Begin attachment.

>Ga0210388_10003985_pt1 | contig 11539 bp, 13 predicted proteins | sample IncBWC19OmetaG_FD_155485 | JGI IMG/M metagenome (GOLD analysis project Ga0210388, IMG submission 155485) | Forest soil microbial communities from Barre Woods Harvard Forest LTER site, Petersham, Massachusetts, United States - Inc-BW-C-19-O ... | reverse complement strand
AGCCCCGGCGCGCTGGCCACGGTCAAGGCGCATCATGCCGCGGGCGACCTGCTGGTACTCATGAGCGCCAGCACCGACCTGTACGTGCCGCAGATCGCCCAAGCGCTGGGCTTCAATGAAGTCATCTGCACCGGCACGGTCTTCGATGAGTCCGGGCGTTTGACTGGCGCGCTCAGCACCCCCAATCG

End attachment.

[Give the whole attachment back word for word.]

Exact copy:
>Ga0210388_10003985_pt1 | contig 11539 bp, 13 predicted proteins | sample IncBWC19OmetaG_FD_155485 | JGI IMG/M metagenome (GOLD analysis project Ga0210388, IMG submission 155485) | Forest soil microbial communities from Barre Woods Harvard Forest LTER site, Petersham, Massachusetts, United States - Inc-BW-C-19-O ... | reverse complement strand
AGCCCCGGCGCGCTGGCCACGGTCAAGGCGCATCATGCCGCGGGCGACCTGCTGGTACTCATGAGCGCCAGCACCGACCTGTACGTGCCGCAGATCGCCCAAGCGCTGGGCTTCAATGAAGTCATCTGCACCGGCACGGTCTTCGATGAGTCCGGGCGTTTGACTGGCGCGCTCAGCACCCCCAATCG